# In gradient descent, how can a function with higher cost better fit data than a lower cost one?

Based on the Coursera Course on Machine Learning, I implemented batch gradient descent using python. The progression of $J(\theta)$ is expectedly decreasing (which suggests that my implementation is correct), but the final $\theta$ given by my implementation yields the blue line below, with a cost of ~12, while a more reasonable fit given by the green line below has a cost of ~72.

How can this be?

Here is the data I used:https://justpaste.it/ulce

And the cost function: $\frac{1}{2m}\sum_{i = 1}^{m}(h_{\theta}(x^{(i)}) - y^{(i)})^{2}$

implemented in python as:

def costFunction(x, y, theta):
sum = 0
for i in range(len(x)):
sum += (np.dot(x[i,:],theta) - y[i])**2
return (sum/(len(x) *2))


The data can be accessed here:

library(gsheet)
format ='csv'))


UPDATE:

My implementation works well when I don't preprocess the data. My process of "extrapolating" $\theta$ (if I preprocess) must be poor. This is what I did:

I transform every sample in the feature (there is only one feature) using:

$X_{\alpha} = \frac{X - X_{min}}{X_{max} - X_{min}}$

These are then the relevant values to extrapolate:

$\theta = [5.670, 2.301] = [\theta_{0}, \theta{1}]$

$X_{min} = 5.0269$

$X_{max} = 22.203$

When I go to plot, I simply plot $(X, h_{\theta}(X_{\alpha}))$:

x = pylab.linspace(0,30, num = 1000)
x1 = (x - 5.0269)/(22.203 - 5.0269)

y = 5.67002243 + 2.301*x1
plt.plot(x,y)

• It's going to be impossible for us to say, given this information. Can you post the data? What were the cost functions? Commented May 24, 2016 at 14:08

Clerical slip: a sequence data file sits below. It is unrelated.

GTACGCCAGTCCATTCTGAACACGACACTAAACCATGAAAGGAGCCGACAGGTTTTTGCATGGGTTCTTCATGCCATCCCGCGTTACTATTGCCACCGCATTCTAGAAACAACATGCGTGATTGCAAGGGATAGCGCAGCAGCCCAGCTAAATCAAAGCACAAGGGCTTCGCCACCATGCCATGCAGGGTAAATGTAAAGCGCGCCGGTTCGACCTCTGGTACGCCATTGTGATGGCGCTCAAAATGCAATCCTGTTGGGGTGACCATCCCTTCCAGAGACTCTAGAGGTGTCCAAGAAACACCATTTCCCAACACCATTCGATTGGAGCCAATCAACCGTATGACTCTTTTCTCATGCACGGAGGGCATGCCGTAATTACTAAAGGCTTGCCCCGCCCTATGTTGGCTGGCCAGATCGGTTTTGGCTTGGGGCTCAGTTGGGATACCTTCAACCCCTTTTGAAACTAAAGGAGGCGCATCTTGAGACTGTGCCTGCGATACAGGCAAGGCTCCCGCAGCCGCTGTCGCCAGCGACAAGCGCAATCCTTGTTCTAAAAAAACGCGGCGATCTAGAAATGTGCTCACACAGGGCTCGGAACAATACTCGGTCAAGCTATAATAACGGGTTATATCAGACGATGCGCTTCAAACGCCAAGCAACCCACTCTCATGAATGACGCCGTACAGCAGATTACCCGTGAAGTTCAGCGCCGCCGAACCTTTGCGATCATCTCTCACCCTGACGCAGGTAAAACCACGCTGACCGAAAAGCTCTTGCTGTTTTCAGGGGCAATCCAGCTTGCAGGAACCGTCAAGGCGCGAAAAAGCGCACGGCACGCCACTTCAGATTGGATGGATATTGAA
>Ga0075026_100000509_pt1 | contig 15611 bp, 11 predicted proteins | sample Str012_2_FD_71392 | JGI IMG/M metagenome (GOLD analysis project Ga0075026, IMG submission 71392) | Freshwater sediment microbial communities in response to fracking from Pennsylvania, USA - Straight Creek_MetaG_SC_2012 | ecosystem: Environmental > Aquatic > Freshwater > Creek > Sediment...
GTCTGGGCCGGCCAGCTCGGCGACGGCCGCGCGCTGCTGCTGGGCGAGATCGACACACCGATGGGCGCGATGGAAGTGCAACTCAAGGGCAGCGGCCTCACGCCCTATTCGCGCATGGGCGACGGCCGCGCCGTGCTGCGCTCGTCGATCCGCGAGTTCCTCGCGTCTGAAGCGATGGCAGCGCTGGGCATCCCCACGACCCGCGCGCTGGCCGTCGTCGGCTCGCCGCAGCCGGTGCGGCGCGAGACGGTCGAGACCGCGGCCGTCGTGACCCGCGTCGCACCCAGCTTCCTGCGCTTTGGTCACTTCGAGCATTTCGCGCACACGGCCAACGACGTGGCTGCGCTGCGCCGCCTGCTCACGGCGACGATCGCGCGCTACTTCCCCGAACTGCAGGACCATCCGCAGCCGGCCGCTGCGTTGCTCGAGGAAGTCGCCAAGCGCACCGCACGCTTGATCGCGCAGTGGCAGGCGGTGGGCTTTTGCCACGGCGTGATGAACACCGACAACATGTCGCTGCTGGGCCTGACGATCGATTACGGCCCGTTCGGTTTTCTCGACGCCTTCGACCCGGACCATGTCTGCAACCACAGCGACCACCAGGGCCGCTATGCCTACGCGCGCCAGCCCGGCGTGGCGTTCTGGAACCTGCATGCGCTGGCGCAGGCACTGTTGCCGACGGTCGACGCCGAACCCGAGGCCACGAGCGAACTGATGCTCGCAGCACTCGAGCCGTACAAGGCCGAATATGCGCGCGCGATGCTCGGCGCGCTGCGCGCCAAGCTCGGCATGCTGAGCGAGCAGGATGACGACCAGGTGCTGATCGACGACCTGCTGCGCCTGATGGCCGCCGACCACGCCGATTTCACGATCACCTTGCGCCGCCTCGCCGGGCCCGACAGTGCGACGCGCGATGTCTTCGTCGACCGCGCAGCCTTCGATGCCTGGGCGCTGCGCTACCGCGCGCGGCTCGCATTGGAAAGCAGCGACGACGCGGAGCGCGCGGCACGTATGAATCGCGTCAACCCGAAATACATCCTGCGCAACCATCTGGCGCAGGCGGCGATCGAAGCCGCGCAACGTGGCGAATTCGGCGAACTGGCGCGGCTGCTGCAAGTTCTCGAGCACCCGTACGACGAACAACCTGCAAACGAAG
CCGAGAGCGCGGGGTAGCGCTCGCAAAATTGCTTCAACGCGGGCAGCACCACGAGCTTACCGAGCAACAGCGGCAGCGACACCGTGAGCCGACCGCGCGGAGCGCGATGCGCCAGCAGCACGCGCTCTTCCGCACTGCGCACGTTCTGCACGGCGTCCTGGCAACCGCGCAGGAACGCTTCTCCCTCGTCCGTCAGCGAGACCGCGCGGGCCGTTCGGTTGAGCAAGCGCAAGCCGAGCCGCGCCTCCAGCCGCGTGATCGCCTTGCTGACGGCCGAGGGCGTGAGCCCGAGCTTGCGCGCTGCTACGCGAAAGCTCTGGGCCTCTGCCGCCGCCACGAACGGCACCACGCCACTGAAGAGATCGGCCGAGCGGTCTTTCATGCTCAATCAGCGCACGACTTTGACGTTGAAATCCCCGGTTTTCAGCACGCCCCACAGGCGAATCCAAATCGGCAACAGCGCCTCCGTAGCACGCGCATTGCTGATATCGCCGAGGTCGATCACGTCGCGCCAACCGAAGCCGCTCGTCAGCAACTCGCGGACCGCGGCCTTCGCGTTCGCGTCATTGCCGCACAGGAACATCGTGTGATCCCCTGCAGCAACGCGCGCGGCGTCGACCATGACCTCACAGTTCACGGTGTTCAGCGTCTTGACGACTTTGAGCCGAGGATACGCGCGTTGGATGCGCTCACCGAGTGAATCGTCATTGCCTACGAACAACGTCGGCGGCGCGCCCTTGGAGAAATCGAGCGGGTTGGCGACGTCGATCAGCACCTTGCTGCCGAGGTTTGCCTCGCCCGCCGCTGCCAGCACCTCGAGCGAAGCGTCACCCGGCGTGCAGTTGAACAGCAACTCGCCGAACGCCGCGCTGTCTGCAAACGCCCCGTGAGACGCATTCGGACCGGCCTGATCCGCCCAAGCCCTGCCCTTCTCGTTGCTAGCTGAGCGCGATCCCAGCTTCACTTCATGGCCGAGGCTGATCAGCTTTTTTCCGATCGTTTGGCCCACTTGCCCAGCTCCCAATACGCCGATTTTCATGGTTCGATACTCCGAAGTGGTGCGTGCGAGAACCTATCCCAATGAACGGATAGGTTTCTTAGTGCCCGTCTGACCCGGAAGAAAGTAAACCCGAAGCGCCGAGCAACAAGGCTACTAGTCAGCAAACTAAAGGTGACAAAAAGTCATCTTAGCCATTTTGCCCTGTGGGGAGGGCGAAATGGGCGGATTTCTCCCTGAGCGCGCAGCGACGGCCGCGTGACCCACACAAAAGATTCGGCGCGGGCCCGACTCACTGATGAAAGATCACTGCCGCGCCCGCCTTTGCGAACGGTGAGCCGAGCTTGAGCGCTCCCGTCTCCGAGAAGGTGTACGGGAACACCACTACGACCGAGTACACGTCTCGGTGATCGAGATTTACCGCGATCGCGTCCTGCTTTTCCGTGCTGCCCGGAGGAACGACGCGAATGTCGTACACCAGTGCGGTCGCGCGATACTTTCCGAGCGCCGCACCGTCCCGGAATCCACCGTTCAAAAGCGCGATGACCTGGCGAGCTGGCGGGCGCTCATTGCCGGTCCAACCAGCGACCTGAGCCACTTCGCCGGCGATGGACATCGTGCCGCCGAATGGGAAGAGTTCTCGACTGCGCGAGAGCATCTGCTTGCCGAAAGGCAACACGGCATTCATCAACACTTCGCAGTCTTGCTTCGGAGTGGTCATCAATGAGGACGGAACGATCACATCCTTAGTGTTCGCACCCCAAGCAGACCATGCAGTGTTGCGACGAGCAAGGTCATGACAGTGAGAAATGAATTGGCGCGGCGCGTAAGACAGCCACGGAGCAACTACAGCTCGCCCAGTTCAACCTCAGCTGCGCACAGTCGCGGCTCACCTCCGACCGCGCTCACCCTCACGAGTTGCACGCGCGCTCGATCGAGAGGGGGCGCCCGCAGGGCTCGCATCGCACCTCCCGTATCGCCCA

• Are you sure it's not a gradient descent problem? Gradient descent is absolutely not the preferred way to solve this problem.
– Sycorax
Commented May 24, 2016 at 14:10
• Is this the Andrew Ng ML course? If so, which assignment is it? Commented May 24, 2016 at 14:44
• @Antoni Parellada. Yes, Andrew Ng's ML course. This is assignment #2. Will the post the data and cost function used.
– Muno
Commented May 24, 2016 at 15:11
• "Linear Regression Assignment: compute cost for one variable"? Commented May 24, 2016 at 15:14

It can if your cost function code has bugs!

Looking at the picture and assuming those are all the points, I am fairly confident that the blue line is indeed not the best fit line (assuming your cost function $c(\theta, X)$ is some sensible convex function of some sensible notion of the difference between the line and the points).

That your code says the blue line has lower cost than the green line suggests either:

2. There are other points you're not graphing? (eg. some far outlier in the top left corner that gives the green line huge cost?)
3. Or your cost function has bugs.

I am guessing you are not including the bias term!!

Basically you are restricting your line to pass the origin. The blue line is the best you can get by satisfy this condition, but green line is not.

Try to add a all 1 column to your data and run again.

(BTW, another possibility is you have the "regularization term", please double check if your $\lambda$ is 0.0)

• Presuming the graph is correct and complete, I have a hard time seeing how the blue line is the best fitting line to pass through the origin (if it even does pass through the origin, which it doesn't appear to on the graph, of course presuming correct graphing). Commented May 24, 2016 at 15:00
• @hxd1011 I do include the bias term. I also do preprocess the data before finding appropriate values for $\theta$, but my understanding is that we need not preprocess random features (to test our model) when we graph them.
– Muno
Commented May 24, 2016 at 15:21